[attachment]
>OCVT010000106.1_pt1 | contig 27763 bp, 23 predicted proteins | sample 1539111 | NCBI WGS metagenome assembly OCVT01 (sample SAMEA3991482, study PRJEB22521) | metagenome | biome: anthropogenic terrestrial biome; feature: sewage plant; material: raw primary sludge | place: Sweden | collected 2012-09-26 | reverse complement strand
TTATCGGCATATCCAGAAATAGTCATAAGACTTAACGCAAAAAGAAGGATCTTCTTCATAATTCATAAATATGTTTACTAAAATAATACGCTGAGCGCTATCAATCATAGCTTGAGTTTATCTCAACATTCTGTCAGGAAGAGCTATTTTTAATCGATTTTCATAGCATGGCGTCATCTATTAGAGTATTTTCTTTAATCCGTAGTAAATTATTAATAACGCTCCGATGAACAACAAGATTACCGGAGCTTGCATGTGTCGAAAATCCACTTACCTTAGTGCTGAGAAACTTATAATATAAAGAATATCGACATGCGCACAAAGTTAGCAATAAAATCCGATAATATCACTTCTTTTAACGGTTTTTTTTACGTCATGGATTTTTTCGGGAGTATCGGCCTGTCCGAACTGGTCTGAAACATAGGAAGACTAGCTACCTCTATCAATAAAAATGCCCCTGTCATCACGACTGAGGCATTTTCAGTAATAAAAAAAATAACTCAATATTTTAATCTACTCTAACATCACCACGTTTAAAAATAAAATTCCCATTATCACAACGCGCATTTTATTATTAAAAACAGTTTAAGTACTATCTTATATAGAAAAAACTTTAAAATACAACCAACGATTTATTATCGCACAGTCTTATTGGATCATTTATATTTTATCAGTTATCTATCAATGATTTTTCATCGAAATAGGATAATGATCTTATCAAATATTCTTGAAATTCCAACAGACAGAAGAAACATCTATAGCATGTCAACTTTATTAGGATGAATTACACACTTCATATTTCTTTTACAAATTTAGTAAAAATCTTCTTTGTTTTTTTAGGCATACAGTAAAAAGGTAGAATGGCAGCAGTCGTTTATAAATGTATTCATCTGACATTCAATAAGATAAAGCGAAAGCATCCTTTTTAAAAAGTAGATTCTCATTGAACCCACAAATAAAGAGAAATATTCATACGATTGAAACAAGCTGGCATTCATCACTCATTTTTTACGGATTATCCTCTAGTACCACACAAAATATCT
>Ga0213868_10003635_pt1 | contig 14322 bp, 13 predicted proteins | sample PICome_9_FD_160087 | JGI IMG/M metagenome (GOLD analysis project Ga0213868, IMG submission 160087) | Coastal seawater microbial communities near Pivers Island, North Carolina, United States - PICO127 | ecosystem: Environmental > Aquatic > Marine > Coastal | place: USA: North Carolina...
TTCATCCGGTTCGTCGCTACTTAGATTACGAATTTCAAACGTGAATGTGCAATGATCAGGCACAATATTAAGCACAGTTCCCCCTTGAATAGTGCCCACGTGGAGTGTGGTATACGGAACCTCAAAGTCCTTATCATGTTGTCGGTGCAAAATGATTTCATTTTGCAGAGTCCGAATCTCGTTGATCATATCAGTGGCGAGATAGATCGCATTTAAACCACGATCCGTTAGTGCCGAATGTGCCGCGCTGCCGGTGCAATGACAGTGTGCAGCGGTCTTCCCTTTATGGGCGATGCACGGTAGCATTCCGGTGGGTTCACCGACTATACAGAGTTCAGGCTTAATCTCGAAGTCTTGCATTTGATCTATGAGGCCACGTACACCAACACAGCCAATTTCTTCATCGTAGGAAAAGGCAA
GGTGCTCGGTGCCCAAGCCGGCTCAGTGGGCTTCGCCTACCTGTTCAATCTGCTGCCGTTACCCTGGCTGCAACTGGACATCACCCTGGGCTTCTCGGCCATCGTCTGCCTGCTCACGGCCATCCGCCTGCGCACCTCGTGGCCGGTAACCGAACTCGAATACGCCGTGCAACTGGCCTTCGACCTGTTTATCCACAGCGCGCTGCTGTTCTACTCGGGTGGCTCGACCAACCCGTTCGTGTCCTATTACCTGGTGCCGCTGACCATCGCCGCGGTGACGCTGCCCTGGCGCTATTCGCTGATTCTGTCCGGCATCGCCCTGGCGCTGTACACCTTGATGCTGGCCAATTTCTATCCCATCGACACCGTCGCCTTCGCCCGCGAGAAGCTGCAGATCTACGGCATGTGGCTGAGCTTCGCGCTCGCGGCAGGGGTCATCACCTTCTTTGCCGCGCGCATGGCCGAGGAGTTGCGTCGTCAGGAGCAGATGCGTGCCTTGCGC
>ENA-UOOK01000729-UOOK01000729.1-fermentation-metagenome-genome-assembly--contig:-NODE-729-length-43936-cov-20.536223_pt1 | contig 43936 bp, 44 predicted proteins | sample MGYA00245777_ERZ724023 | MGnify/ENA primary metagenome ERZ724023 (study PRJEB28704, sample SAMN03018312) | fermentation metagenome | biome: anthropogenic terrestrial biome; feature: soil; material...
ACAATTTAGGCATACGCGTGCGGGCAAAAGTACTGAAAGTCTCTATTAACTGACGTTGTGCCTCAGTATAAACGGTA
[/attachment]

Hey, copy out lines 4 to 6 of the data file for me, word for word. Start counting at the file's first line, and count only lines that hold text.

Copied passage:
TTCATCCGGTTCGTCGCTACTTAGATTACGAATTTCAAACGTGAATGTGCAATGATCAGGCACAATATTAAGCACAGTTCCCCCTTGAATAGTGCCCACGTGGAGTGTGGTATACGGAACCTCAAAGTCCTTATCATGTTGTCGGTGCAAAATGATTTCATTTTGCAGAGTCCGAATCTCGTTGATCATATCAGTGGCGAGATAGATCGCATTTAAACCACGATCCGTTAGTGCCGAATGTGCCGCGCTGCCGGTGCAATGACAGTGTGCAGCGGTCTTCCCTTTATGGGCGATGCACGGTAGCATTCCGGTGGGTTCACCGACTATACAGAGTTCAGGCTTAATCTCGAAGTCTTGCATTTGATCTATGAGGCCACGTACACCAACACAGCCAATTTCTTCATCGTAGGAAAAGGCAA
GGTGCTCGGTGCCCAAGCCGGCTCAGTGGGCTTCGCCTACCTGTTCAATCTGCTGCCGTTACCCTGGCTGCAACTGGACATCACCCTGGGCTTCTCGGCCATCGTCTGCCTGCTCACGGCCATCCGCCTGCGCACCTCGTGGCCGGTAACCGAACTCGAATACGCCGTGCAACTGGCCTTCGACCTGTTTATCCACAGCGCGCTGCTGTTCTACTCGGGTGGCTCGACCAACCCGTTCGTGTCCTATTACCTGGTGCCGCTGACCATCGCCGCGGTGACGCTGCCCTGGCGCTATTCGCTGATTCTGTCCGGCATCGCCCTGGCGCTGTACACCTTGATGCTGGCCAATTTCTATCCCATCGACACCGTCGCCTTCGCCCGCGAGAAGCTGCAGATCTACGGCATGTGGCTGAGCTTCGCGCTCGCGGCAGGGGTCATCACCTTCTTTGCCGCGCGCATGGCCGAGGAGTTGCGTCGTCAGGAGCAGATGCGTGCCTTGCGC
>ENA-UOOK01000729-UOOK01000729.1-fermentation-metagenome-genome-assembly--contig:-NODE-729-length-43936-cov-20.536223_pt1 | contig 43936 bp, 44 predicted proteins | sample MGYA00245777_ERZ724023 | MGnify/ENA primary metagenome ERZ724023 (study PRJEB28704, sample SAMN03018312) | fermentation metagenome | biome: anthropogenic terrestrial biome; feature: soil; material...